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Opportunity through Constraint, Looking at iA Writer’s Keyboard | DesignNotes by Michael Surtees

Opportunity through Constraint, Looking at iA Writer’s Keyboard

I kind of tried avoiding the iPad app iA Writer right after the release as I read tons of blog posts about it. At the time I wasn’t sure if people were mentioning it because they’ve actually used it, or if they were pushing it due to personality. There’s been a bit of time since the initial release and I’ve started using it. Last week while on the LIRR heading out of the city with a couple people from Behavior, Chris Fahey showed me iA Writer going through a number of the features. Up until that point most of the blog posts I had read talked about aesthetics, not functionality. Maybe the hype was warranted because this app is all that I’m going to be using to make notes and possibly rough drafts for blog posts. (This is the second post that I’ve used this app for).

The small things that play a big part for me include knowing how much time a post could be read in and the Dropbox integration. The typeface used is also pretty great in readability and size. However the reason for the post isn’t so much for those features but for the additional row that has been designed for the keyboard.

A. This advances the cursor forward or behind single words.

B. Open and close parenthesis, press once to open and press again to close.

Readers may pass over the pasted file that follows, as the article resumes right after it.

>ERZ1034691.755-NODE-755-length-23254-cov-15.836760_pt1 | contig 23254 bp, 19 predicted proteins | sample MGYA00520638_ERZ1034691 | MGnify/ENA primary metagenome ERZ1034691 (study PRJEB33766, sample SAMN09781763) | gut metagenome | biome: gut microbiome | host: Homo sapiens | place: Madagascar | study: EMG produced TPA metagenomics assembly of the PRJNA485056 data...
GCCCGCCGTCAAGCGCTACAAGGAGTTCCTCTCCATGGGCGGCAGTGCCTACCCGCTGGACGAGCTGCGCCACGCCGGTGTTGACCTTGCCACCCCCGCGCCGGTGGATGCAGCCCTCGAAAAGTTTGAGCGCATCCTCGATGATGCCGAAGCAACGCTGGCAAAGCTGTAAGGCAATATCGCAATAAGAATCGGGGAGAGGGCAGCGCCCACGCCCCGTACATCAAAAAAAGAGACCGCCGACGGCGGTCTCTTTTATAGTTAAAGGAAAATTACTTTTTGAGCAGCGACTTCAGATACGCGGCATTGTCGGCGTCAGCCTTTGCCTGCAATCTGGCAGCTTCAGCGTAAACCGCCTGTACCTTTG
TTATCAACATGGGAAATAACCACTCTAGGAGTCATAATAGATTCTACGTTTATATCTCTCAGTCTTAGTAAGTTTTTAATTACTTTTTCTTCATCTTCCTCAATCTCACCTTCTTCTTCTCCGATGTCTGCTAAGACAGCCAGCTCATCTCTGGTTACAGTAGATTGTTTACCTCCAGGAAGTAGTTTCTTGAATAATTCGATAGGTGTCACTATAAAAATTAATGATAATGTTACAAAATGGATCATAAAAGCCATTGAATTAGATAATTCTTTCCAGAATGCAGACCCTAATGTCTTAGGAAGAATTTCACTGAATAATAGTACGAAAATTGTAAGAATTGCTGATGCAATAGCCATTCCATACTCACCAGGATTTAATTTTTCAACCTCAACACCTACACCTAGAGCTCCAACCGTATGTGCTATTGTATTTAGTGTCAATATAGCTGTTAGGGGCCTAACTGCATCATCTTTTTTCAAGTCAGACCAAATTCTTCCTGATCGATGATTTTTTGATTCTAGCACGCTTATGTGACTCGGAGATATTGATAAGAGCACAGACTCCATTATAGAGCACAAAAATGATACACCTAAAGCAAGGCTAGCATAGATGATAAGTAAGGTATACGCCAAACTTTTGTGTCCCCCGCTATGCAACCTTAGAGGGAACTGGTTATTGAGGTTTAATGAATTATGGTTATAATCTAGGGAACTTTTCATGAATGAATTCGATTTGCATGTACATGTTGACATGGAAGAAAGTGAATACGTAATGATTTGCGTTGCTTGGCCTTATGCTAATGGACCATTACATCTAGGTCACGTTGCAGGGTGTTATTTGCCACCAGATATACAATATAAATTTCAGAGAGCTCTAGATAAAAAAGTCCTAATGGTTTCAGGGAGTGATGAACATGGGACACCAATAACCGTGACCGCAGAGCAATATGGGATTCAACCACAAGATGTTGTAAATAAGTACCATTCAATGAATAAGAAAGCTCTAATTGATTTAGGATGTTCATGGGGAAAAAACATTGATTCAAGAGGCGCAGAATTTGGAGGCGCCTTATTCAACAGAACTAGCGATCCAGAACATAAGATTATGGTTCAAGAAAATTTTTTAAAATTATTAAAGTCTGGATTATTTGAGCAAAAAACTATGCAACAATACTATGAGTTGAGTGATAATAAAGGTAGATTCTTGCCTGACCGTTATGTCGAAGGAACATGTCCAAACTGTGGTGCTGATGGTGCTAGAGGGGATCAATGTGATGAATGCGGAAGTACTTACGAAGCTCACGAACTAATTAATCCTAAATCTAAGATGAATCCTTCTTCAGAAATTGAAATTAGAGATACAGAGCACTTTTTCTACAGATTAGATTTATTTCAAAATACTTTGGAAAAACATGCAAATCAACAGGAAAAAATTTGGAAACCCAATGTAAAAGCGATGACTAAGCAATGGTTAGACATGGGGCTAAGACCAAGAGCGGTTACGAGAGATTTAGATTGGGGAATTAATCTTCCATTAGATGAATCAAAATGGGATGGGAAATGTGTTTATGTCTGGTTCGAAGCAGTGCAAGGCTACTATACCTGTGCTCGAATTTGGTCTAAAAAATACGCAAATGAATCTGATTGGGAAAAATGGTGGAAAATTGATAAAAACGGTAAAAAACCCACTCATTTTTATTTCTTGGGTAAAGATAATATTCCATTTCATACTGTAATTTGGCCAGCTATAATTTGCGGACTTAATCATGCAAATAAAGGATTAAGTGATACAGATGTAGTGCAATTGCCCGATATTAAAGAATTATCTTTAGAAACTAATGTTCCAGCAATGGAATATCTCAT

C. Cursor movement, this button is worth the full price alone. Instead of using the delete key or finger tap, this button moves back or forward one tap at a time. If WordPress ever comes out with an iPad app it better have this feature.

Those three simple keyboard features are extremely helpful but it also sheds light on part of the design process that a lot of design people miss or take for granted. Most people would look at the default iPad keyboard and leave it as is. Sure there’s technical constraints but they looked at the keyboard harder and figured out a way to build off of the constraints. Adding a new row gave the app the killer feature that no other note taking app has (as far as I’ve seen). I know as I continue to design I’m going to file this small but important idea of building off of constraints as opposed to just taking some things for granted.

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  • Andrew

    But what’s it like to use?

  • http://designnotes.info/ michaelsurtees

    So far so good—no complaints yet and it will def. be my default for taking notes. Hopefully there’s an iPhone version coming out at some point.

  • Anonymous

    “Cursor movement, this button is worth the full price alone.”
    Absolutely. Would love for this to be system-wide.